Rendezvous at Wrongtown – Saturday August 7, 2010
Artists: The Agents, Tom Civil, Hotham Street Ladies, Andy Hutson, Ash Keating, Bonnie Lane, Jonathan Leahy and Vexta, Matt Morrow, Simon Pericich, Kiron Robinson, Robbie Rowlands, Neale Stratford, Hiroyasu ‘TWOONE’ Tsuri, Urban Village Melbourne, Danae Valenza, Theresa Harrison (curator), Tai Snaith (curator), Vexta (curator)
If like me, you harbour homicidal thoughts when hearing your parents and their neighbours discuss home renovations and compare the merits of installing a beige kitchenette, then you would have loved last weekend’s Rendezvous at Wrongtown. Curators Tai Snaith, Theresa Harrison and Vexta, with twenty-five local artists turned the suburban dream home into something quite unhomely. No one would give a straight answer as to how they got hold of this property in the well-to-do suburb of South Yarra. Nor why they were allowed to do the drastic, beautiful and strange things they inflicted upon it. Instead there were cryptic references to Wuthering Heights, family feuds and the owner as a missing Miss Havisham character.
Nonetheless, the curators’ reputations preceded them, having staged similar events where the home is given an uncanny makeover; Snaith staged House Proud for the Next Wave Festival in 2008 and this year Harrison put together Holes in the Wall in Carlton. Wrongtown brought together the best of these shows transforming an otherwise bland house with some very imaginative responses from the artists.
Andy Hutson took over what might have once been a laundry space, creating a kind of mineshaft tunnel. As you funnel into the space, the smell of dirt packed close round your ears substituted for your sight, which was obscured by darkness. The ingenious construction also subtly shifted its angle so that you slowly by degrees, you felt yourself crouching and the claustrophobia mounting. I did not hover long to watch the monitor at the end of the tunnel, quickly backing out into the light.
Next door, in a carpeted bedroom, Robbie Rowlands peeled back a portion of the floor with such a deft carpenter’s hand that it looked as effortlessly curved as an orange peel. The Urban Village Melbourne collective also wreaked havoc on the floorboards; in what must have been a very cathartic installation process using sledgehammers to pry the floor vertical. Peering into the void they created lay the apparition of a girl sleeping in the basement below. What I mistook for a mannequin was in fact, Michelle Emma James, who lay there the whole day. The uncanny installation leaped straight from the pages of an Edgar Allan Poe story of hidden chambers, women buried alive and beating hearts beneath floorboards.
Meanwhile, in what might have been a ‘study room’, Matt Morrow filled the space with a collection of sculptures ingeniously mimicking hard rubbish. Many a viewer was fooled into thinking his sculptures were simply the remains of a council clean-up comprising of computers, gym gear and mattresses. Only when I peered closer at the kind of brown couch that every student house owns, did I realise that it was meticulously sculpted from plywood and painted with those stylish, 1970s hues of camel and chocolate brown.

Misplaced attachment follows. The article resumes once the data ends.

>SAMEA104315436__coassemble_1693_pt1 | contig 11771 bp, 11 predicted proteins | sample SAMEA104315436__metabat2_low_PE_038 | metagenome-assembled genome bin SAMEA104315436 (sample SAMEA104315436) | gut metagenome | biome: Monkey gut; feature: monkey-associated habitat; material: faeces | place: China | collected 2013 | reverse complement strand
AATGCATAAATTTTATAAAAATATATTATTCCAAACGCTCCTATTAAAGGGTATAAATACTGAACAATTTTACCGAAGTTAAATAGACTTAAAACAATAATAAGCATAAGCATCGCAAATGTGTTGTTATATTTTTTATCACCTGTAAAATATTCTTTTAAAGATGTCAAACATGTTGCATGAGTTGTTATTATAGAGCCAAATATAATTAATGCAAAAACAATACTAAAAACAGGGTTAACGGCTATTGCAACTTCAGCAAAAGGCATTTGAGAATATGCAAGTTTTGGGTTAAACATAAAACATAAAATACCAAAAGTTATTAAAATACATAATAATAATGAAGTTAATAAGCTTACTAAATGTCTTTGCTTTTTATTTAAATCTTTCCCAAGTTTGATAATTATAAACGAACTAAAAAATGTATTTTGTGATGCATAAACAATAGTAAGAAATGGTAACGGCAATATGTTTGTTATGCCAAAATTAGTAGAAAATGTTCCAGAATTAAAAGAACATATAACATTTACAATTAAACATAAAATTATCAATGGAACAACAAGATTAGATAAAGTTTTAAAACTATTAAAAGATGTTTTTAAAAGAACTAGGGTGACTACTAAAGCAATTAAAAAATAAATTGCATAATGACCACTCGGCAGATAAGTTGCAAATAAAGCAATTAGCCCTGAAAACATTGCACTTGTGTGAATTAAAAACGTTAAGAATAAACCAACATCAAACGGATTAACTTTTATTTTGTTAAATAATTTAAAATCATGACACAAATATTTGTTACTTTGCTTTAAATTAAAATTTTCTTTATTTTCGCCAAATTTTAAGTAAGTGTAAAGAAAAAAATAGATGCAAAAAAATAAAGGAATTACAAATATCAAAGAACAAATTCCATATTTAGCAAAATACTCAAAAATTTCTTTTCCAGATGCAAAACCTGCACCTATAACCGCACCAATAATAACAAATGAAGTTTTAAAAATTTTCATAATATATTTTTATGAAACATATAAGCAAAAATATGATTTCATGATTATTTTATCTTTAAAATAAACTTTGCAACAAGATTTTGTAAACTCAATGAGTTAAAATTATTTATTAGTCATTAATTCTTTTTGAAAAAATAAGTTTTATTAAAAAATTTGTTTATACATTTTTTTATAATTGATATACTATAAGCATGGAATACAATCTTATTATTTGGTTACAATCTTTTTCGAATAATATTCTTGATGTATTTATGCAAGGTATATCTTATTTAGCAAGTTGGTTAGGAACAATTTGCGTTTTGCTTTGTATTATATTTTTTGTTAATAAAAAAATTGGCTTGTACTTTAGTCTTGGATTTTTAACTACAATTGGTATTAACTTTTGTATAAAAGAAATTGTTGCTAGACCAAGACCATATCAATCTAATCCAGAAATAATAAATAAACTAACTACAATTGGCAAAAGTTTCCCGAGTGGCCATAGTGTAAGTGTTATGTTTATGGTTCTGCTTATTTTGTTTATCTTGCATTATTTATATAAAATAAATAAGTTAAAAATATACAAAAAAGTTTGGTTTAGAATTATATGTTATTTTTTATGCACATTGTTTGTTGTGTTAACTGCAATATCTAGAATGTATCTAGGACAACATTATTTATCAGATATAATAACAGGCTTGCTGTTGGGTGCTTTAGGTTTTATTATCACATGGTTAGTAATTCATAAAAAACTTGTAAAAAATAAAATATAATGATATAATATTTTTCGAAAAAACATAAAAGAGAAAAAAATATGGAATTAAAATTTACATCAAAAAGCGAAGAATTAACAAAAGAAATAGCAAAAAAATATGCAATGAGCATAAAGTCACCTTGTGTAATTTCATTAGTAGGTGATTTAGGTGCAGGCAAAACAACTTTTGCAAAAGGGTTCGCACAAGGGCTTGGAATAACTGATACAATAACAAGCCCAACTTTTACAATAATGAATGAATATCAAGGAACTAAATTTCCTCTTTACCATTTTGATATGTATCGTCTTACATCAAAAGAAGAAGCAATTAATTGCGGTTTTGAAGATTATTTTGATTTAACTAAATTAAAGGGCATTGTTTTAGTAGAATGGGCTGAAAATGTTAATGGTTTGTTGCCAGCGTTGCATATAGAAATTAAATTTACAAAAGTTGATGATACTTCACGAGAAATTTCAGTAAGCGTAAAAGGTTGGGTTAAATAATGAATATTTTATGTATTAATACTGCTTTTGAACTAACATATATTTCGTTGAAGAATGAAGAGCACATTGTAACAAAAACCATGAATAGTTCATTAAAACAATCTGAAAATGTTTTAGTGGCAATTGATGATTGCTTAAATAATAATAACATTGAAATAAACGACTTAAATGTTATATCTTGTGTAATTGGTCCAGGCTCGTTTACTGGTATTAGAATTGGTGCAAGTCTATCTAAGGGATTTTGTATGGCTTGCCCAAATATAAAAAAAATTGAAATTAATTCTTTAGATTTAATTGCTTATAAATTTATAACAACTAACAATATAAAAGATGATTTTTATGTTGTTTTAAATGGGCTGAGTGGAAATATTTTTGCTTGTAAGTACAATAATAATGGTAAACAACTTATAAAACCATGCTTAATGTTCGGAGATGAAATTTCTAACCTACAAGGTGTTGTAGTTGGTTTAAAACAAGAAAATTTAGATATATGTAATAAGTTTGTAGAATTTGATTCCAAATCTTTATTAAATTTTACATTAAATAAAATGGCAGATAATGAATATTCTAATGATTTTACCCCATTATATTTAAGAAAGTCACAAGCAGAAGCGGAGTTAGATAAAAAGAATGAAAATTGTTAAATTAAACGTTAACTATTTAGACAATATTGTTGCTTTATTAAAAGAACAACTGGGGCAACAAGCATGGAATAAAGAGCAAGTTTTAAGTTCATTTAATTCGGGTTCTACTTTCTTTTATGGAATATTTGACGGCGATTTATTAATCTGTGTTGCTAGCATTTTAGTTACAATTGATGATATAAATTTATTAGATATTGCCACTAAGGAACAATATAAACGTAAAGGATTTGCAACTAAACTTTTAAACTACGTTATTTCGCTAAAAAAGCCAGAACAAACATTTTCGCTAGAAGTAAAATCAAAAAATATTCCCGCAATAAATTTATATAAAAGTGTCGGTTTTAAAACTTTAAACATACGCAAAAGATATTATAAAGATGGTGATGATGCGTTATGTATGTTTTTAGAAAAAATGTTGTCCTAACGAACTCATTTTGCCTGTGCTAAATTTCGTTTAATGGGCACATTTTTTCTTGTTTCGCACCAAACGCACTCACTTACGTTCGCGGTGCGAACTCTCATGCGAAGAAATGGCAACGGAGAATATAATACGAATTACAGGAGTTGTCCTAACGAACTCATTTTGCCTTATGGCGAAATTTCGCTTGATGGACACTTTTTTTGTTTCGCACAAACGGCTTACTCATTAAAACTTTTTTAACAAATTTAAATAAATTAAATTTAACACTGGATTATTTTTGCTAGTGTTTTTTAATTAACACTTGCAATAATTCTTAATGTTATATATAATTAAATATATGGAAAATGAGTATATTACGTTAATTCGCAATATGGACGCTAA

Stepping into the Hotham Ladies en-suite, there was a sweetened twist on the unhomely, where a blood-like substance dripping down the wardrobe doors was in fact revealed to be the benign trickle of strawberry jam. The chest of drawers spewed forth mountains of pop corn and bubbly white foam, stuck with hundreds and thousands. However the scent of sugar and spice was cleverly juxtaposed with a gag factor. Cow bones sitting on the dresser wafted a smell that only warm, off meat can produce. The works were like a more saccharine version of Colombian artist Doris Salcedo, who grafts skin and human hair to the surfaces of domestic objects. The Hotham Street Ladies brought a similar sense of unease into the home where innocuous food stuffs in plague proportions became almost monstrous living entities.
Sandwiched between the jam and popcorn, was the entrance to another of Urban Village’s installations in the bathroom. Inside, a live girl languished in a bathtub of powdered milk, while mannequins suffocated on shaving cream in the shower recess. The labyrinth of artists continued until you were spilt out into the yard, where a healthy amount beer and wine awaited you.
Apart from the novelty of so many artists overrunning a house, what was so refreshing about the one day only exhibition, was that the curators let the strength of the works speak for themselves. Crawling through the window to enter, the cacophony of sights, smells and textures enveloped you in the moment. There was no need for an art theory essay, label, catalogue or audio guide to explain away the spontaneity of the experience that was Wrongtown.